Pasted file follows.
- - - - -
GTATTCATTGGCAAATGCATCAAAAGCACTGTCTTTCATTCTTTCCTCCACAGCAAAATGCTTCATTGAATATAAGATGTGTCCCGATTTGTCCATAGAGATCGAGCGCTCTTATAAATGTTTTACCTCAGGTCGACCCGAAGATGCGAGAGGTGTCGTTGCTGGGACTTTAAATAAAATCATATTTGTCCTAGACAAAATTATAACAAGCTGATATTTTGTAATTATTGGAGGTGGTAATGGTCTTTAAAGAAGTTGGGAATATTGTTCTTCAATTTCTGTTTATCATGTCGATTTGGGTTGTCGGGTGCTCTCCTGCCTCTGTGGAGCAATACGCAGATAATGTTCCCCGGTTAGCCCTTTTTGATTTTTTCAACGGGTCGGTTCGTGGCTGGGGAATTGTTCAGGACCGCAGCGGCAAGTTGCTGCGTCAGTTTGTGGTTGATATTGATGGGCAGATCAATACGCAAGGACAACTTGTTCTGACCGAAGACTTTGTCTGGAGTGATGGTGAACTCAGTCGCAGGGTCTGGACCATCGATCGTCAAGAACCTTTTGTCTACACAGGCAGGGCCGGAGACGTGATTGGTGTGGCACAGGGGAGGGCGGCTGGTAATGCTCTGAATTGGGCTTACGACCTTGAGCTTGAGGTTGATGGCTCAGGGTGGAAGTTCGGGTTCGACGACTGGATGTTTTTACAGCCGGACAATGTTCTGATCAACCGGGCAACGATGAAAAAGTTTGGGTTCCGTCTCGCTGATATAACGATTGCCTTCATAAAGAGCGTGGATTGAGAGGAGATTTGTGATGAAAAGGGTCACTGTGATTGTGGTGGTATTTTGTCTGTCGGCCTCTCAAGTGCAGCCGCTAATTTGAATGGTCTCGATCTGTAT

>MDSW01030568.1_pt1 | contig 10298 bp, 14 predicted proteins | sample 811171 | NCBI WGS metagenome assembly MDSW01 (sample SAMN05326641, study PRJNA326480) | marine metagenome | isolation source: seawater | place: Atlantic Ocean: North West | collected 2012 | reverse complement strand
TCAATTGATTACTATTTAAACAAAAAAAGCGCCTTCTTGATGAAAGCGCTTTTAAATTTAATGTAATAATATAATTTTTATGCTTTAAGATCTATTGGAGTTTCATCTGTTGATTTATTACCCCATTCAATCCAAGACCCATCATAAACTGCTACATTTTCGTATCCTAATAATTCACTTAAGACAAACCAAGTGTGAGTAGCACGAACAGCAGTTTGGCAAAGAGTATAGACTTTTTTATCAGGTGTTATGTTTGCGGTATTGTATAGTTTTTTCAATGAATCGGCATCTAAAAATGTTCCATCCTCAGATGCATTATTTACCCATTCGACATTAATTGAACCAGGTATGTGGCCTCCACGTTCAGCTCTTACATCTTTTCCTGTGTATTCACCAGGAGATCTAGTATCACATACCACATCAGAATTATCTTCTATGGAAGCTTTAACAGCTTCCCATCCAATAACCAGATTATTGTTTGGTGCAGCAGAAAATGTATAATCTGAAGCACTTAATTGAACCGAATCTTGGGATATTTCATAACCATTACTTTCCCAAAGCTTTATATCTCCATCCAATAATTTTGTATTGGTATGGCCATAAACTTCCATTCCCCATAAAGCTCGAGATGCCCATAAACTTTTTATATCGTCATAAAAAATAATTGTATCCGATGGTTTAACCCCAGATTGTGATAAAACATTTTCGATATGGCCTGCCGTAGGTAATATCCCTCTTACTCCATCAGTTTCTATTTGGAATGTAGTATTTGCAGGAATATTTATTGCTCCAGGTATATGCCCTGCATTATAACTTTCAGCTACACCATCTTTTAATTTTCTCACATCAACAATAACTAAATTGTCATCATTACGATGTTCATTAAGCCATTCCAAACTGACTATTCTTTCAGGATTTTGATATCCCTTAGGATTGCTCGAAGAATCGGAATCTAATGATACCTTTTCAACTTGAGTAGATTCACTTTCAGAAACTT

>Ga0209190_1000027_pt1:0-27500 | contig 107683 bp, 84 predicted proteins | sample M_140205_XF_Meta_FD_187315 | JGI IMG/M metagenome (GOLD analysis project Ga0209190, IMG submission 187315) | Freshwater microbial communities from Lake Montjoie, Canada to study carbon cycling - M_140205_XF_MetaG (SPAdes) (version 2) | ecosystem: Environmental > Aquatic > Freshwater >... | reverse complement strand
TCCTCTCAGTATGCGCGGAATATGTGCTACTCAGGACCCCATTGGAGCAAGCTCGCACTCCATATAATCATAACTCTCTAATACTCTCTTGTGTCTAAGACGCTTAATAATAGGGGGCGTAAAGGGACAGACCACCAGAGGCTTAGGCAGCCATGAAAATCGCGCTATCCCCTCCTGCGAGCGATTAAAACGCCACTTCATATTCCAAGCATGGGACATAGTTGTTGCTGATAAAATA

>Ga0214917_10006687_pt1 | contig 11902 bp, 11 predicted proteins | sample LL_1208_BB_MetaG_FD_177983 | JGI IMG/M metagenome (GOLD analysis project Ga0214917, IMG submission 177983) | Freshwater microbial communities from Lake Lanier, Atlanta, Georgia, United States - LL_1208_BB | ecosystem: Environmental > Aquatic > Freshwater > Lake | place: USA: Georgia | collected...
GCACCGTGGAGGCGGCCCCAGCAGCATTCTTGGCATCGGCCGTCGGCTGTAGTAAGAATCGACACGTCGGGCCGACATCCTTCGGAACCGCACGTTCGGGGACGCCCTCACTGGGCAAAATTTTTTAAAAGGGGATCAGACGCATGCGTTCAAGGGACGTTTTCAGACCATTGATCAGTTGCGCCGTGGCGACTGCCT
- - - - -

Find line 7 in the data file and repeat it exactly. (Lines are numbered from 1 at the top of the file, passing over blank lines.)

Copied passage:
GCACCGTGGAGGCGGCCCCAGCAGCATTCTTGGCATCGGCCGTCGGCTGTAGTAAGAATCGACACGTCGGGCCGACATCCTTCGGAACCGCACGTTCGGGGACGCCCTCACTGGGCAAAATTTTTTAAAAGGGGATCAGACGCATGCGTTCAAGGGACGTTTTCAGACCATTGATCAGTTGCGCCGTGGCGACTGCCT